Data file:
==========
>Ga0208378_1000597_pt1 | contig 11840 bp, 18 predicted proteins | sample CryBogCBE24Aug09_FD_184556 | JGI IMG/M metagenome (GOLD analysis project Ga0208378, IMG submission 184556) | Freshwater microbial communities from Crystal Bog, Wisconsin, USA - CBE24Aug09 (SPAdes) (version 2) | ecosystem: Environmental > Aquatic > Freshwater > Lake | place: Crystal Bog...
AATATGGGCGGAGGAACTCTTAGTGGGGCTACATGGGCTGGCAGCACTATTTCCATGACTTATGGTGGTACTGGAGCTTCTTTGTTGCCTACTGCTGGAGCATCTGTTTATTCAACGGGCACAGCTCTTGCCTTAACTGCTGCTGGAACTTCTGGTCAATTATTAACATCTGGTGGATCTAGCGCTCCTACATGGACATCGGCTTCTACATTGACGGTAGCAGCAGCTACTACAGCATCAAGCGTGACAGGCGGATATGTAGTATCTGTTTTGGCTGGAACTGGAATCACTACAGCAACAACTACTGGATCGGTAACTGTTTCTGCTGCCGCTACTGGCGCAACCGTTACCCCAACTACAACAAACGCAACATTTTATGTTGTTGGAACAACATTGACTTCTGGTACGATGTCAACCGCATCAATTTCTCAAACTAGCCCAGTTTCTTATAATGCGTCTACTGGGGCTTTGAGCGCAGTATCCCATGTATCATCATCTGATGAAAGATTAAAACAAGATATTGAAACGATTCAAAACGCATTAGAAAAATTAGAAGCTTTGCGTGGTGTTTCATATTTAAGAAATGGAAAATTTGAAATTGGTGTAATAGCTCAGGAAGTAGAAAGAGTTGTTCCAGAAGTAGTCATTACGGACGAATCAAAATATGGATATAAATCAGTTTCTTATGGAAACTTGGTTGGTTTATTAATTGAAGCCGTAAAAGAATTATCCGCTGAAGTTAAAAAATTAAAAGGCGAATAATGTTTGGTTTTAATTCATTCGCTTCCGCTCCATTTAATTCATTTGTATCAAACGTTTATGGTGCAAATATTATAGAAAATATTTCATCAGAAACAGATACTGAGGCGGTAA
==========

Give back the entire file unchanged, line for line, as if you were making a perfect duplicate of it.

>Ga0208378_1000597_pt1 | contig 11840 bp, 18 predicted proteins | sample CryBogCBE24Aug09_FD_184556 | JGI IMG/M metagenome (GOLD analysis project Ga0208378, IMG submission 184556) | Freshwater microbial communities from Crystal Bog, Wisconsin, USA - CBE24Aug09 (SPAdes) (version 2) | ecosystem: Environmental > Aquatic > Freshwater > Lake | place: Crystal Bog...
AATATGGGCGGAGGAACTCTTAGTGGGGCTACATGGGCTGGCAGCACTATTTCCATGACTTATGGTGGTACTGGAGCTTCTTTGTTGCCTACTGCTGGAGCATCTGTTTATTCAACGGGCACAGCTCTTGCCTTAACTGCTGCTGGAACTTCTGGTCAATTATTAACATCTGGTGGATCTAGCGCTCCTACATGGACATCGGCTTCTACATTGACGGTAGCAGCAGCTACTACAGCATCAAGCGTGACAGGCGGATATGTAGTATCTGTTTTGGCTGGAACTGGAATCACTACAGCAACAACTACTGGATCGGTAACTGTTTCTGCTGCCGCTACTGGCGCAACCGTTACCCCAACTACAACAAACGCAACATTTTATGTTGTTGGAACAACATTGACTTCTGGTACGATGTCAACCGCATCAATTTCTCAAACTAGCCCAGTTTCTTATAATGCGTCTACTGGGGCTTTGAGCGCAGTATCCCATGTATCATCATCTGATGAAAGATTAAAACAAGATATTGAAACGATTCAAAACGCATTAGAAAAATTAGAAGCTTTGCGTGGTGTTTCATATTTAAGAAATGGAAAATTTGAAATTGGTGTAATAGCTCAGGAAGTAGAAAGAGTTGTTCCAGAAGTAGTCATTACGGACGAATCAAAATATGGATATAAATCAGTTTCTTATGGAAACTTGGTTGGTTTATTAATTGAAGCCGTAAAAGAATTATCCGCTGAAGTTAAAAAATTAAAAGGCGAATAATGTTTGGTTTTAATTCATTCGCTTCCGCTCCATTTAATTCATTTGTATCAAACGTTTATGGTGCAAATATTATAGAAAATATTTCATCAGAAACAGATACTGAGGCGGTAA